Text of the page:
The varieties of capitalism employ a relational view of the firm. Firms must use informal or incomplete contracts to reduce problems of adverse selection and shirking. They therefore exist in a relational world in which problems must be solved through coordination with other actors. Hall and Soskice (2001) discuss five spheres of coordination – industrial relations, vocational training and education, corporate governance, inter-firm relations, and relations with employees – that are important in understanding the varieties of capitalism.

Industrial relations is important in understanding how companies coordinate bargaining over wages and working conditions with labor unions and vocational training and education is important in understanding how companies obtain and maintain a skilled workforce. Corporate governance is important in understanding how firms coordinate access to finance and how they maintain security for investor’s assurance for receiving returns on investments. Inter-firm relations are important in understanding the relationships firms have with other firms in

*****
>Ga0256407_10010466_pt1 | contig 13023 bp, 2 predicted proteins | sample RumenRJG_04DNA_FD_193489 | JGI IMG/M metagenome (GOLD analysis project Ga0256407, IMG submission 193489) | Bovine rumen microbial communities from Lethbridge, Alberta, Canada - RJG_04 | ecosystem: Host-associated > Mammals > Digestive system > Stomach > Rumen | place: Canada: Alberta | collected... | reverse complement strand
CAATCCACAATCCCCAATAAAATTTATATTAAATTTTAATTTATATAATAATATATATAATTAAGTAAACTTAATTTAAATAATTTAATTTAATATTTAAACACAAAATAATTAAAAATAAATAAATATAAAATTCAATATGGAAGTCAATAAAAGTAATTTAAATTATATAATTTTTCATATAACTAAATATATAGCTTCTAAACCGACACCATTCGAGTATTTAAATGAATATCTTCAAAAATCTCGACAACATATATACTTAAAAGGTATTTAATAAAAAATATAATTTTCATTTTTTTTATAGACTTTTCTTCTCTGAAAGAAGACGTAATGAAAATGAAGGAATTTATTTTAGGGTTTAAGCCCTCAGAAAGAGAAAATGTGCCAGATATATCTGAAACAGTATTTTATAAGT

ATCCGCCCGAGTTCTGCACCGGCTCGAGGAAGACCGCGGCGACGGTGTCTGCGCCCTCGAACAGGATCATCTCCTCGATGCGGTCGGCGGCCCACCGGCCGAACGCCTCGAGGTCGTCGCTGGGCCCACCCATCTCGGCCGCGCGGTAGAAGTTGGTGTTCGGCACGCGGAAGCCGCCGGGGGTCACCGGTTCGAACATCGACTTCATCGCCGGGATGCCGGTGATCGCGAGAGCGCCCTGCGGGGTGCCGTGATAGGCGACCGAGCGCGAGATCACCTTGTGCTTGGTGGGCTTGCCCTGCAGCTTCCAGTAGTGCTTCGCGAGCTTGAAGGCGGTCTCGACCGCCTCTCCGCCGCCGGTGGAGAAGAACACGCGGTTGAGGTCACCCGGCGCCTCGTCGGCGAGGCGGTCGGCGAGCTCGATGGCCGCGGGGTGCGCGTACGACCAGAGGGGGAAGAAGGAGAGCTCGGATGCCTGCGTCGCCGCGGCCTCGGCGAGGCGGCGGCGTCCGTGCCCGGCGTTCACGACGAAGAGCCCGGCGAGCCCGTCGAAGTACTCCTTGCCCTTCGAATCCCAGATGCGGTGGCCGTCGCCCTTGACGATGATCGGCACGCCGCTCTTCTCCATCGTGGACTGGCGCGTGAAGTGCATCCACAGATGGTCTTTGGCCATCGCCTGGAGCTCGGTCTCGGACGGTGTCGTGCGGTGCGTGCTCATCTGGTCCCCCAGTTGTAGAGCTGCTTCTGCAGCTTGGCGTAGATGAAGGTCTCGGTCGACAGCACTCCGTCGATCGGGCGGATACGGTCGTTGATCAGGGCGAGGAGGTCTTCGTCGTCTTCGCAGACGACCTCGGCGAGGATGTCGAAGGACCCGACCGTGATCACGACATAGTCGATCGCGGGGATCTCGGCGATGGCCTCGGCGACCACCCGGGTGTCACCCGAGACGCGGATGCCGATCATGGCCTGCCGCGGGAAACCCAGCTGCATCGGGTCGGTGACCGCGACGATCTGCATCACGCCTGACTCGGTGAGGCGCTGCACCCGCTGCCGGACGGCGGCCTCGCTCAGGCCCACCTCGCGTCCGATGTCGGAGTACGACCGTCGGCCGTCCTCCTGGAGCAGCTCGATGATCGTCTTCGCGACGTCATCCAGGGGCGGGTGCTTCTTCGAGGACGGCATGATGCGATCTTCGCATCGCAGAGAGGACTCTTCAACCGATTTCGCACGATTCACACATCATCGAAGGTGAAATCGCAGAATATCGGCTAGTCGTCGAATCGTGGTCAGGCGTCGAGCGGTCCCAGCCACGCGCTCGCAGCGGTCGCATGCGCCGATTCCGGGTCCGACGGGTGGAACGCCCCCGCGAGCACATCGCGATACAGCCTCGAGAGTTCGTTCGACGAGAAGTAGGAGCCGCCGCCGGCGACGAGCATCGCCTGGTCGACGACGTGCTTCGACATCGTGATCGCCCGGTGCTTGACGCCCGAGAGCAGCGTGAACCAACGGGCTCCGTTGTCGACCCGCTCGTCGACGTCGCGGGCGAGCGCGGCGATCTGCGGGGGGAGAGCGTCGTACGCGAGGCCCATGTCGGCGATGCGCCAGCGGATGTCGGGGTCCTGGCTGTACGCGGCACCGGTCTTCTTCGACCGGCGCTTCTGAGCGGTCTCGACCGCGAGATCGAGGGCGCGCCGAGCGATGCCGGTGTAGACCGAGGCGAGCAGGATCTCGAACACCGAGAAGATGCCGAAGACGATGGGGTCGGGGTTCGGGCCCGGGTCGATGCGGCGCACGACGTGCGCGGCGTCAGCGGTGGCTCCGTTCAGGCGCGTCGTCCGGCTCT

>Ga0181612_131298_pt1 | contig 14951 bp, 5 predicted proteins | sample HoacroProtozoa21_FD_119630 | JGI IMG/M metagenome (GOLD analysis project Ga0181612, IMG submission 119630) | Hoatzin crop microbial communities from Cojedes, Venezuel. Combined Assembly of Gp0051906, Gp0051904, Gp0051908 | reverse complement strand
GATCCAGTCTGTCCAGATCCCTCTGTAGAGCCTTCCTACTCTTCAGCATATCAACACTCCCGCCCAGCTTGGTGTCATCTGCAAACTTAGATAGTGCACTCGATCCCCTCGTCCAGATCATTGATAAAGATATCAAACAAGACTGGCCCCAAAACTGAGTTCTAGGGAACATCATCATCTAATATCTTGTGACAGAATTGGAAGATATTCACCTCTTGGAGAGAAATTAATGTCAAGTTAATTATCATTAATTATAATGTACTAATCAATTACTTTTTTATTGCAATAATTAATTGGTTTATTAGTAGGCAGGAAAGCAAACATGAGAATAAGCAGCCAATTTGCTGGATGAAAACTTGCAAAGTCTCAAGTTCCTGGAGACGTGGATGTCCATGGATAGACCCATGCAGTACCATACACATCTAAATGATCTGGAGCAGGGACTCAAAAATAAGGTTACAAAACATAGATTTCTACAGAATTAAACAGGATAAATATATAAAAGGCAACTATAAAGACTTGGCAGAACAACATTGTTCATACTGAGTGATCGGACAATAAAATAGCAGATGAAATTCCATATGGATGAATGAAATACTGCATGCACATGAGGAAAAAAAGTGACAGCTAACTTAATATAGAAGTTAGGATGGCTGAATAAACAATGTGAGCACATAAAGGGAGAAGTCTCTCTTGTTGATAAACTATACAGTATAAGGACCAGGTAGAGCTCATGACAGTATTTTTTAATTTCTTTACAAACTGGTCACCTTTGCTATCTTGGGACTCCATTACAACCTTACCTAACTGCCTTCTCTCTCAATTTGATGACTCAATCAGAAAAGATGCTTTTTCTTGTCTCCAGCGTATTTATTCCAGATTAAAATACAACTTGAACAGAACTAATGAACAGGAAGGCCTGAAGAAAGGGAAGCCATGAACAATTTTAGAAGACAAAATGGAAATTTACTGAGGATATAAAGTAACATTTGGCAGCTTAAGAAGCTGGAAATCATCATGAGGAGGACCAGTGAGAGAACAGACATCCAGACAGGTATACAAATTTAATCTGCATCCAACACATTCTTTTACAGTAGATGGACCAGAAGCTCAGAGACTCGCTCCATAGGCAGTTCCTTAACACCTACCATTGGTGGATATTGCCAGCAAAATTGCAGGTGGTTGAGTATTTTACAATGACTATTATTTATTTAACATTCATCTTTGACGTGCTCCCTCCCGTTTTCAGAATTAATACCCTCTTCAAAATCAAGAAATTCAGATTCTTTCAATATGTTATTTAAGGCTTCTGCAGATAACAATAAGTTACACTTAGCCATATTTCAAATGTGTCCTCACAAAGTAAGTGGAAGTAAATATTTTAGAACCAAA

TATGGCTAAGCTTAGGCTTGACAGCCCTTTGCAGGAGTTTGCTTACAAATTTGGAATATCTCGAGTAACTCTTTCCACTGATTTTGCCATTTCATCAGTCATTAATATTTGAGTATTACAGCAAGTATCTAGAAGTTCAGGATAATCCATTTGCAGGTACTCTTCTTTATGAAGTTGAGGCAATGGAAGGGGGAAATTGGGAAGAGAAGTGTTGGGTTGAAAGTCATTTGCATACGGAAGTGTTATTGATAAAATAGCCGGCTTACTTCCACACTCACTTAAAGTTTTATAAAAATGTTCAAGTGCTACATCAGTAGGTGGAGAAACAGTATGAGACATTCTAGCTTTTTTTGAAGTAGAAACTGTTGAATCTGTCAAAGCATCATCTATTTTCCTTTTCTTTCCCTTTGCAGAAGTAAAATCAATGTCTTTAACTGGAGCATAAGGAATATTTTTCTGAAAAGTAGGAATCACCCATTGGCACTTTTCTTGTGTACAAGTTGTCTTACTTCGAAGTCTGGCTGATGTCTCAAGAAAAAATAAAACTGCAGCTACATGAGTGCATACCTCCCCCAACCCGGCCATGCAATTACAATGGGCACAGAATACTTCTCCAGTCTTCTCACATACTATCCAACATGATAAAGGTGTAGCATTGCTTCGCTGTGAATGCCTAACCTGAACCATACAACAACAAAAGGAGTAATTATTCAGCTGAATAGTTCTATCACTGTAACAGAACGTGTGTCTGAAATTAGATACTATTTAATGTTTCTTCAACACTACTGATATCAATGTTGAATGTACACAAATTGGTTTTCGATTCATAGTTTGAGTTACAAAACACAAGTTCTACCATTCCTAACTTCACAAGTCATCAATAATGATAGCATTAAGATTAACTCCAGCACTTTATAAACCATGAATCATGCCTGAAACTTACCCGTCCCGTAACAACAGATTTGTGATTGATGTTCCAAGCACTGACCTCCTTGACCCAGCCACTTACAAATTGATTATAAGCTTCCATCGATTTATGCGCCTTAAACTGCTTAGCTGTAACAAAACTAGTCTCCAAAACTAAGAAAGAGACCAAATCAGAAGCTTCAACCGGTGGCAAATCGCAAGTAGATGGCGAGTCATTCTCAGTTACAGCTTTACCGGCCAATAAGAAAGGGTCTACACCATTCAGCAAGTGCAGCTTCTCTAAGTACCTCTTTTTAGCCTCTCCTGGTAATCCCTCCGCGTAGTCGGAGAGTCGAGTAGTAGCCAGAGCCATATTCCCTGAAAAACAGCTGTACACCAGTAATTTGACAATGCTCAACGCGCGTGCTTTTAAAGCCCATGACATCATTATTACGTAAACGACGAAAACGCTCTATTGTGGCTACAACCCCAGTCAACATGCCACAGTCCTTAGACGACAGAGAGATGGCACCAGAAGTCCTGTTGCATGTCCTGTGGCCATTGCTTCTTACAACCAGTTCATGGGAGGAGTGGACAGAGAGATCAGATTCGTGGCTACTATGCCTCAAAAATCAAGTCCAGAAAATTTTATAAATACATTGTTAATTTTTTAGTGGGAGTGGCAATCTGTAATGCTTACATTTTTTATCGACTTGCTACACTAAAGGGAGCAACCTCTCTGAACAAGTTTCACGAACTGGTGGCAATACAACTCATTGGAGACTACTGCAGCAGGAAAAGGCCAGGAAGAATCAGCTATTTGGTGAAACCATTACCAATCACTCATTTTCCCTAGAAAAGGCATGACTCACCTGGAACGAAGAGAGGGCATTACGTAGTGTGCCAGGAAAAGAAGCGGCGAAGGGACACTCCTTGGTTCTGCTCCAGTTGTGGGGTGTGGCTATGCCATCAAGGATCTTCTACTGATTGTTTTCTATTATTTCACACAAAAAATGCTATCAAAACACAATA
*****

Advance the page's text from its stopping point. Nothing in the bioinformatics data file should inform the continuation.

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Lastly, it is important that firms coordinate problems with employees to ensure they maintain competencies and cooperate with management to advance the goals of the organization. Institutions, organizations and culture enter the into the analysis of coordination since actors generally follow both formal and informal rules for normative, cognitive or material reasons.

Scholars in the varieties of capitalism tradition fit the industrial economies into two ideal types – the liberal and coordinated market economies. In liberal market economies, firms coordinate their activities through competitive market arrangements characterized by arm’s length exchange of goods and services.